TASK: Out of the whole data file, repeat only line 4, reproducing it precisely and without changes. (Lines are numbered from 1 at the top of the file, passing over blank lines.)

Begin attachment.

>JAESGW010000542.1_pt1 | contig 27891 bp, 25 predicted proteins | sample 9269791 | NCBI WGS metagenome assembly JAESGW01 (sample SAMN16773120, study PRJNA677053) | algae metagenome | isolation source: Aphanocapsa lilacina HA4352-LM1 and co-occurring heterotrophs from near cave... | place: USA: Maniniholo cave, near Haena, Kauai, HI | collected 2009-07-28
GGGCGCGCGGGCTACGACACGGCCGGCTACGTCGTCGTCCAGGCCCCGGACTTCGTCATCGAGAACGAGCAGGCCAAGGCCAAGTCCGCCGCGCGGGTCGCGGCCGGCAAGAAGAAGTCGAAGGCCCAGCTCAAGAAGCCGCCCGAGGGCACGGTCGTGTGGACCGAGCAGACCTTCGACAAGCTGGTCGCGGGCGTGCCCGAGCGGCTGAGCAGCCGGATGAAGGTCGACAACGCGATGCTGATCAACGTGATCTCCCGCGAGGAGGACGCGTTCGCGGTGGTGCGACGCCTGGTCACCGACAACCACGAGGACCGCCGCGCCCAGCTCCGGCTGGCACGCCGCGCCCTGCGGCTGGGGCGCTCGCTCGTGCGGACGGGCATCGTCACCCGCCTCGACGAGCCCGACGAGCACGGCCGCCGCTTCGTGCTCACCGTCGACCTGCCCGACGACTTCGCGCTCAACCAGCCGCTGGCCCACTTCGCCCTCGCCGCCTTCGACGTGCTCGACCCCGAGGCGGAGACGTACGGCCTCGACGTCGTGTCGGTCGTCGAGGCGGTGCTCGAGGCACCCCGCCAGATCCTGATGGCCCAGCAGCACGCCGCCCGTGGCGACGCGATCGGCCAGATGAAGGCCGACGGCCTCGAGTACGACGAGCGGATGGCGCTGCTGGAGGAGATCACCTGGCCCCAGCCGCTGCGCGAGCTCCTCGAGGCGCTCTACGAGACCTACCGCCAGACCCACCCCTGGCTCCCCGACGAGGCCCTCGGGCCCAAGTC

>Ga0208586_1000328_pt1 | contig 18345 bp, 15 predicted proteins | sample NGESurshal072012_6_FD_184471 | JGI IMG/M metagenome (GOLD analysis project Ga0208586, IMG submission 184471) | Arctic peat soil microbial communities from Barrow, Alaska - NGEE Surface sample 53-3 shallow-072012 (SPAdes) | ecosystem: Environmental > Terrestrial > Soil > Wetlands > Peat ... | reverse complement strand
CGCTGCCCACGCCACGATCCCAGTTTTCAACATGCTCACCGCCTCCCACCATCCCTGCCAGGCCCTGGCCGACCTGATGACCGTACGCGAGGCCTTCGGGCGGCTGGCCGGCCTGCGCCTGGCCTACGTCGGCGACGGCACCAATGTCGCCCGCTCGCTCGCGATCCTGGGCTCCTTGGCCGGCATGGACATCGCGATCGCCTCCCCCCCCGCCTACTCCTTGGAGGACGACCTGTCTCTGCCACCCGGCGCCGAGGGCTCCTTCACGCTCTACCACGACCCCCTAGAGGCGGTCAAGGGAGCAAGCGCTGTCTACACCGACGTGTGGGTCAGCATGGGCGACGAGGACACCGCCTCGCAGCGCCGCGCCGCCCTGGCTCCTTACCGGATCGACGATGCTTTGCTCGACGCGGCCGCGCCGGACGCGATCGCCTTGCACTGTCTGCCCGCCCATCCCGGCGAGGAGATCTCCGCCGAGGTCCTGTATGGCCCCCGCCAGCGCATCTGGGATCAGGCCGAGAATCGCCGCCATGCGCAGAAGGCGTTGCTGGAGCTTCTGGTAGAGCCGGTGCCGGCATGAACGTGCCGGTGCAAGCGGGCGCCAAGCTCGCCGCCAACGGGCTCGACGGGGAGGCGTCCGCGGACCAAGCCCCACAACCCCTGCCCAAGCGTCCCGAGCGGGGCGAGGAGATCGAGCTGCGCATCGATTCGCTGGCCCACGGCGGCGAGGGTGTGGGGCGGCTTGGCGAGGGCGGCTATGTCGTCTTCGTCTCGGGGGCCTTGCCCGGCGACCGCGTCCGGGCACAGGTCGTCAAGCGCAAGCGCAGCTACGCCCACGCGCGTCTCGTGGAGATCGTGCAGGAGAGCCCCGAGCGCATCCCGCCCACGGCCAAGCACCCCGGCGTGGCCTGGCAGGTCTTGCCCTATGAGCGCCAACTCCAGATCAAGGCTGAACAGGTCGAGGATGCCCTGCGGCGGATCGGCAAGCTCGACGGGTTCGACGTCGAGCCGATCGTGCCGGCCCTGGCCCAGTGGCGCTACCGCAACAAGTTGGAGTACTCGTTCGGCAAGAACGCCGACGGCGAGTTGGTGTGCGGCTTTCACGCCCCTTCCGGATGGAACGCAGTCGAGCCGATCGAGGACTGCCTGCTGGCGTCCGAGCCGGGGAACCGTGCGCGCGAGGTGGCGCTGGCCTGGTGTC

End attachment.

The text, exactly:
CGCTGCCCACGCCACGATCCCAGTTTTCAACATGCTCACCGCCTCCCACCATCCCTGCCAGGCCCTGGCCGACCTGATGACCGTACGCGAGGCCTTCGGGCGGCTGGCCGGCCTGCGCCTGGCCTACGTCGGCGACGGCACCAATGTCGCCCGCTCGCTCGCGATCCTGGGCTCCTTGGCCGGCATGGACATCGCGATCGCCTCCCCCCCCGCCTACTCCTTGGAGGACGACCTGTCTCTGCCACCCGGCGCCGAGGGCTCCTTCACGCTCTACCACGACCCCCTAGAGGCGGTCAAGGGAGCAAGCGCTGTCTACACCGACGTGTGGGTCAGCATGGGCGACGAGGACACCGCCTCGCAGCGCCGCGCCGCCCTGGCTCCTTACCGGATCGACGATGCTTTGCTCGACGCGGCCGCGCCGGACGCGATCGCCTTGCACTGTCTGCCCGCCCATCCCGGCGAGGAGATCTCCGCCGAGGTCCTGTATGGCCCCCGCCAGCGCATCTGGGATCAGGCCGAGAATCGCCGCCATGCGCAGAAGGCGTTGCTGGAGCTTCTGGTAGAGCCGGTGCCGGCATGAACGTGCCGGTGCAAGCGGGCGCCAAGCTCGCCGCCAACGGGCTCGACGGGGAGGCGTCCGCGGACCAAGCCCCACAACCCCTGCCCAAGCGTCCCGAGCGGGGCGAGGAGATCGAGCTGCGCATCGATTCGCTGGCCCACGGCGGCGAGGGTGTGGGGCGGCTTGGCGAGGGCGGCTATGTCGTCTTCGTCTCGGGGGCCTTGCCCGGCGACCGCGTCCGGGCACAGGTCGTCAAGCGCAAGCGCAGCTACGCCCACGCGCGTCTCGTGGAGATCGTGCAGGAGAGCCCCGAGCGCATCCCGCCCACGGCCAAGCACCCCGGCGTGGCCTGGCAGGTCTTGCCCTATGAGCGCCAACTCCAGATCAAGGCTGAACAGGTCGAGGATGCCCTGCGGCGGATCGGCAAGCTCGACGGGTTCGACGTCGAGCCGATCGTGCCGGCCCTGGCCCAGTGGCGCTACCGCAACAAGTTGGAGTACTCGTTCGGCAAGAACGCCGACGGCGAGTTGGTGTGCGGCTTTCACGCCCCTTCCGGATGGAACGCAGTCGAGCCGATCGAGGACTGCCTGCTGGCGTCCGAGCCGGGGAACCGTGCGCGCGAGGTGGCGCTGGCCTGGTGTC